Wednesday, 28 December 2011

Bribery works

With the prospect of being able to start the McKinley build if I can just get my Willowcrest into a more finished state, I have actually done some work on it this week.  My office is closed between Christmas and New Year so I have some time in hand to work on it.

I started with the top floor, which I have designed as a workshop area and knitting corner.  This was the easiest place to start as most of the components were already assembled and just needed to be put in place. (Although I also stuck a few more accessories into the knitting shop on the second floor).

First off, I took out most of the furniture from the top floor and stuck in some 'quilts' on the walls.  I still need to add more, but left to right these are: a print of a vintage quilt on fabric, which I sewed into a 'quilt'; a silk carpet which I thought looked like a quilt; two small cross stitch pieces which a friend gave me; another silk carpet which I trimmed down to fit above the storage cupboard; and a cross-stitch coverlet (done by machine I think) which I bought at a dollshouse show. The tiny hand stitched hexagon quilt over the stair railing is a vintage quilt I bought at an antique show.(The giant red reindeer on the outside balcony is a Christmas ornament.)


I had a bare-wood ironing board that I think I bought from Apollo Miniatures, and a bare metal iron. I painted the ironing board grey to start with.

Then I painted the tray part of the ironing board with Games Workshop Chainmail to look like silver metal.  The iron I primed with Games Workshop Foundation Paint, and then painted white, with a neon green insert and a red light. I covered the board itself with a printed fabric cover, just wrapped around and glued neatly underneath.

I positioned the ironing board behind the stair railing, where it will be accessible to all workshop users.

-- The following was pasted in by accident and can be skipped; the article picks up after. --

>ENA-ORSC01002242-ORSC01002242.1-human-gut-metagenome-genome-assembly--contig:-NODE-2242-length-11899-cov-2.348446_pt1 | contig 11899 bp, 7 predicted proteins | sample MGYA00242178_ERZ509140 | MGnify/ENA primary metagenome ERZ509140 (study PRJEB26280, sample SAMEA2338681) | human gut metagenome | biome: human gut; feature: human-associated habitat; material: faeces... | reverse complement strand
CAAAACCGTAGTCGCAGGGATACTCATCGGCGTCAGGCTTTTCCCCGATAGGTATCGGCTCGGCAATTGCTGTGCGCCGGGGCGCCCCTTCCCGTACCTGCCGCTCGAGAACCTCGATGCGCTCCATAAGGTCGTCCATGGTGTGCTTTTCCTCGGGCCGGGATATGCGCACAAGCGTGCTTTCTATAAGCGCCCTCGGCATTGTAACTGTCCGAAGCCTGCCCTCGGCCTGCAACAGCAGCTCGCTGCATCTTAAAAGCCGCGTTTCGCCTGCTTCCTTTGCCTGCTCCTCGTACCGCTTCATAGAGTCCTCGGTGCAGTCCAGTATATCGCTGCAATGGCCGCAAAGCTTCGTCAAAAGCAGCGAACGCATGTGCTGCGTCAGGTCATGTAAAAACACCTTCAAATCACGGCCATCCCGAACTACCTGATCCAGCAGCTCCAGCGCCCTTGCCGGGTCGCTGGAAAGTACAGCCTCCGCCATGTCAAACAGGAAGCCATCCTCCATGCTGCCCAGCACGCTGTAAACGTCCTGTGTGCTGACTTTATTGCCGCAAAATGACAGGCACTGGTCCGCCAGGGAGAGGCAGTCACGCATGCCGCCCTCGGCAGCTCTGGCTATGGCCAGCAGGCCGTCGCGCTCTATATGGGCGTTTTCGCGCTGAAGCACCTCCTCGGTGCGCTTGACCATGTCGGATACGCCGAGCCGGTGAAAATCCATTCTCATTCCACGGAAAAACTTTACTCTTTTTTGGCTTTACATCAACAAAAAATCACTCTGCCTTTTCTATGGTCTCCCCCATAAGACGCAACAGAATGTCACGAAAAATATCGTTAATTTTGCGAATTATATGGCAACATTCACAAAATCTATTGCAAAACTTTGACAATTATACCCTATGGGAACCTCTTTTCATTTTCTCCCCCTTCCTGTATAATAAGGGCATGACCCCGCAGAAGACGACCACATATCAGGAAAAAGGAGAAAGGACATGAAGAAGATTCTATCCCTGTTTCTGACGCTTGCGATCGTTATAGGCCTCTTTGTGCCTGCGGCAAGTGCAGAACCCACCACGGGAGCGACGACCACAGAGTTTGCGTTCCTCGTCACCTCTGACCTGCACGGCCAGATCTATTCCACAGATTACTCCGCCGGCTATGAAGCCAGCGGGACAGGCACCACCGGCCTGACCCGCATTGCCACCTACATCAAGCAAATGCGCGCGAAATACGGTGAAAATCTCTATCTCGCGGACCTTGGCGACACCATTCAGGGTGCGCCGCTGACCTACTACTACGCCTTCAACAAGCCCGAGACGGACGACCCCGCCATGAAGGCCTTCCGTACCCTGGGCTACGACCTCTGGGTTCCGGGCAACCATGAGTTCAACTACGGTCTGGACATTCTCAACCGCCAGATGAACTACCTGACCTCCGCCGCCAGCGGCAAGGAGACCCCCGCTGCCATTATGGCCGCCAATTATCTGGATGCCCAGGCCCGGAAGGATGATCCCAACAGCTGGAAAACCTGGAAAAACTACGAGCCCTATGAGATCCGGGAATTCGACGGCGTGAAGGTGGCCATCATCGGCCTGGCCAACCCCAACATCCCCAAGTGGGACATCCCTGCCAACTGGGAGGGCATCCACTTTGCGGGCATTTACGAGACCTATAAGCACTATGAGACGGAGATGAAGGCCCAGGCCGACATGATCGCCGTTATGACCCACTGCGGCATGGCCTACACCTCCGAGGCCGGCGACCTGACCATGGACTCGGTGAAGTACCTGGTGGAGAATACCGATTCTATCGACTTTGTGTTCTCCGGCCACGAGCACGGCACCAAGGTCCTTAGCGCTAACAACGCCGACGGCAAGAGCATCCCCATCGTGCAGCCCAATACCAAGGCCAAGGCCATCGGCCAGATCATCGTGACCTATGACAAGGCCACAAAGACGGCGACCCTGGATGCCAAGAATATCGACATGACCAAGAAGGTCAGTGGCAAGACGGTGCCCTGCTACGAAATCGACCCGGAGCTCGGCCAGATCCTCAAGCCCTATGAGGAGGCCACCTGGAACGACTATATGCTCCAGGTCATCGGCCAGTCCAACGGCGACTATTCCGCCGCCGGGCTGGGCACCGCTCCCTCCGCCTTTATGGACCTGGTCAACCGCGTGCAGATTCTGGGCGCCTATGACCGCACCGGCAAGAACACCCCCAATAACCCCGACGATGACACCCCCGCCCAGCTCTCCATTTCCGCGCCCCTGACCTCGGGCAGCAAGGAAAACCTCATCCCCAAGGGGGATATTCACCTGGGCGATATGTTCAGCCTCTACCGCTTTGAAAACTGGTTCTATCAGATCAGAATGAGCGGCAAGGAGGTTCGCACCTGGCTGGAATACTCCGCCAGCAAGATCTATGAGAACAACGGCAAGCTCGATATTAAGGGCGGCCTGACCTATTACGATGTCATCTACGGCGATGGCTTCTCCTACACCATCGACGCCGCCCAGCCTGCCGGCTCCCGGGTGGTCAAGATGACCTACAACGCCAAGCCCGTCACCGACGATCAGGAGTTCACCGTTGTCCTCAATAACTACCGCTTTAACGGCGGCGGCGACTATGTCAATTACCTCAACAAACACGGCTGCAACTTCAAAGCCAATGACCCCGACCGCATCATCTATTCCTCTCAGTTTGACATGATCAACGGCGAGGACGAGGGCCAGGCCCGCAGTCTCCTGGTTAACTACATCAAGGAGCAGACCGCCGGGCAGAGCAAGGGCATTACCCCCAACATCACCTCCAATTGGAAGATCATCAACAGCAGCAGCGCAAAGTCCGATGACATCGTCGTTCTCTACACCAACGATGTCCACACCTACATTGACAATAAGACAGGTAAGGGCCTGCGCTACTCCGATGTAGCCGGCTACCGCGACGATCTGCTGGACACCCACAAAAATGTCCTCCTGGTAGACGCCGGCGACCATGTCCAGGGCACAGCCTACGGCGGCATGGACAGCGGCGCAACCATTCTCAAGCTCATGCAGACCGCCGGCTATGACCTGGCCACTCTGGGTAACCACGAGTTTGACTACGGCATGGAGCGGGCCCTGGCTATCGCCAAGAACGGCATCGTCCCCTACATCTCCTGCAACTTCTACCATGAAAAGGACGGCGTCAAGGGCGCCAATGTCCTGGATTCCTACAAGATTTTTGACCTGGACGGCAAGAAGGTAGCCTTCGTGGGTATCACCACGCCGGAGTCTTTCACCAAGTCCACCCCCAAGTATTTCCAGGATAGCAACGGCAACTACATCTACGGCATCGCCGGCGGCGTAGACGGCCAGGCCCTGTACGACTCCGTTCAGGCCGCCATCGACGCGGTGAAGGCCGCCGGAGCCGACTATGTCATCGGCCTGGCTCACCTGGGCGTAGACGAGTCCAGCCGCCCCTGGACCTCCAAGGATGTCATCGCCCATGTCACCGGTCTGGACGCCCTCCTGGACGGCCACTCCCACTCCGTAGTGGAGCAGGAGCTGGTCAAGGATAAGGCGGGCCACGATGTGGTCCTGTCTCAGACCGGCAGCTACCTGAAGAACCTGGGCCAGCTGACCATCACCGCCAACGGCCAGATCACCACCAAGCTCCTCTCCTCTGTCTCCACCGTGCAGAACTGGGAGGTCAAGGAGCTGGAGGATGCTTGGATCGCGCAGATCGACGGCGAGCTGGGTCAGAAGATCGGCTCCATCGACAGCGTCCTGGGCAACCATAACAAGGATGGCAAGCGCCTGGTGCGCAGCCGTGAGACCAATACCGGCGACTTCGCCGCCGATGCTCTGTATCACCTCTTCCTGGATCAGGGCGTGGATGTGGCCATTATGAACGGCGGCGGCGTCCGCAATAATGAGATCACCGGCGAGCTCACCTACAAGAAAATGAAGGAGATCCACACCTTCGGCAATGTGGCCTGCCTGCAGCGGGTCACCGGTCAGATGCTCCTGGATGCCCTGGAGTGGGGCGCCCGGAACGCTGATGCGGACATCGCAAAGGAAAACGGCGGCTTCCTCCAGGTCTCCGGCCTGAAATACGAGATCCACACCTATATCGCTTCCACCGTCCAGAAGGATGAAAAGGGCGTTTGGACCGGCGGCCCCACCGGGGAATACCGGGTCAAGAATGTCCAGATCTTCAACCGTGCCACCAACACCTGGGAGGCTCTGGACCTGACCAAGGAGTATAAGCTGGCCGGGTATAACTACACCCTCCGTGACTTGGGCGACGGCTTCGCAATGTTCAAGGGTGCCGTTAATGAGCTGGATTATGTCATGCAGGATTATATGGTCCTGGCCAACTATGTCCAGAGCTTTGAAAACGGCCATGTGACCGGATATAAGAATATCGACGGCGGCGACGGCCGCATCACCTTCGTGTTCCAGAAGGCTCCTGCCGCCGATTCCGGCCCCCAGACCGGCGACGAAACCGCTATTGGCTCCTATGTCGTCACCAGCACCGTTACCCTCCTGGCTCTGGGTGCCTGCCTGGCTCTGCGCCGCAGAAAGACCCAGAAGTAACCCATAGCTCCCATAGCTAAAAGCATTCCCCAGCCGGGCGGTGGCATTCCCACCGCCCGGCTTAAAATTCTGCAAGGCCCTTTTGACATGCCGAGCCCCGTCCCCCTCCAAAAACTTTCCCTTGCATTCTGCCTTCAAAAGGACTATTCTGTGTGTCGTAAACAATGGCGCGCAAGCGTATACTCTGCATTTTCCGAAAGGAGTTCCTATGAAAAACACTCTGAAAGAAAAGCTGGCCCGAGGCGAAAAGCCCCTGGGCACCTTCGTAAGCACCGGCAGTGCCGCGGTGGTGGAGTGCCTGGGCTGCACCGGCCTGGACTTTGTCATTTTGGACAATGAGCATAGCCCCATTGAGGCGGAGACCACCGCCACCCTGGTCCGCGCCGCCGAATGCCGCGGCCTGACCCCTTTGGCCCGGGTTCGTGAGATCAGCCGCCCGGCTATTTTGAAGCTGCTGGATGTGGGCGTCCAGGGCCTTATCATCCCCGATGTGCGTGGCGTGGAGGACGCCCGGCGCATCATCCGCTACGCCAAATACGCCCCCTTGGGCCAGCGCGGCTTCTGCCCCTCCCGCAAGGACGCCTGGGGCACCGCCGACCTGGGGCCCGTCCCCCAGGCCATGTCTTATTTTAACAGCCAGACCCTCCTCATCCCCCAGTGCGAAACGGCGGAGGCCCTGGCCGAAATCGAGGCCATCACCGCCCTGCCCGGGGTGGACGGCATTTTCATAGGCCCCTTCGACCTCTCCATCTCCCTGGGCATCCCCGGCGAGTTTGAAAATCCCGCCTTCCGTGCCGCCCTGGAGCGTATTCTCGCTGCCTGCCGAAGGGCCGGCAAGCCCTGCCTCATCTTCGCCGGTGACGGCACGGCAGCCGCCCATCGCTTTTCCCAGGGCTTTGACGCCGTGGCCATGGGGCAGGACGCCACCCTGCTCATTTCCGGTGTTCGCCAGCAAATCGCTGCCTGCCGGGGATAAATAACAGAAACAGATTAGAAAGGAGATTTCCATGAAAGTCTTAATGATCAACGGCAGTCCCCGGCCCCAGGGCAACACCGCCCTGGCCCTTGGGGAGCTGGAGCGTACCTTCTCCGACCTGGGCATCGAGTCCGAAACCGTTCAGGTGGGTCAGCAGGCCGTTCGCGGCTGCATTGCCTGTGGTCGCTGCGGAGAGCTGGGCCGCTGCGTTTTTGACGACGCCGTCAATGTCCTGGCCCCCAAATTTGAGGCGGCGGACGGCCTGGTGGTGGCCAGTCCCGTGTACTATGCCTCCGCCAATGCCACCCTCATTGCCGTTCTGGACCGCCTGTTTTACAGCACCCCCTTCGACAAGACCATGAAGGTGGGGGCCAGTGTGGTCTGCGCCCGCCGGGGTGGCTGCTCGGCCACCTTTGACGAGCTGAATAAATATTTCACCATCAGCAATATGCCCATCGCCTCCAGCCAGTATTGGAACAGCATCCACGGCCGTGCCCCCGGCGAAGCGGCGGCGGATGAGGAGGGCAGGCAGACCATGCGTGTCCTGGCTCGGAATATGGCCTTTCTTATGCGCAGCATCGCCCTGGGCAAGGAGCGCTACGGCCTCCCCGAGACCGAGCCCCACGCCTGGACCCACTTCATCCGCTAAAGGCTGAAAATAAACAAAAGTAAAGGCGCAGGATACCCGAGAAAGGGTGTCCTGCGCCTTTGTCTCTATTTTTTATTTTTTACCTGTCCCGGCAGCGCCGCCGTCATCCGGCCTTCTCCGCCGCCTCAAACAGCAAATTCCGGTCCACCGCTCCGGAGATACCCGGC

I had previously made five plaster copies of a resin sewing machine that I had purchased (see previous post).  This week I spent some time making them all a foot pedal, using some spare electrical wire and a piece of crown moulding cut into segments and painted white.  Once those were ready, I stuck in the workshop tables and chairs, and positioned the five workstations with their machines.

With the tables in place, I can start adding accessories to each work station, such as some tiny tape measures, some turned spools of thread, some bolts of fabric, and a tiny little thimble, and a pre-prepared sewing notions basket.  I need to add lots more, including some cutting mats.




Now I am working on the 'knitting corner' on the other side of the railing.  I had one knitting bag that I made in my old dollshouse club quite a while ago, so this morning I made up a kit from Model Village Miniatures for a second bag.  The kit comes with everything you need, including fabric, cardboard, handles, and the materials to make up some accessories including wool, 'needles', a fake pattern, segments of drinking straw, preprinted wool labels and a pre-printed tape measure.




I shouldn't complain as the kit is extremely reasonably priced, but I found the instructions for the bag rather unclear so resorted to working it out for myself.  It turned out fairly well.










Then I made up the accessories.













And this is the finished knitting bag, which will go on the floor next to the bench in the knitting corner.

2 comments:

Miranda said...

This is absolutely amazing! We've thought about doing a craft shop in our little "village" here, but nothing we could come up with could hold a candle to your amazing Quilt/Knitting shop! WOW! Amazing work!

Sandie said...

the whole area is looking incredibly realistic, with all the details you are putting in. The little knitting bag is really excellent - it's great value for the money. You managed well without clear instructions.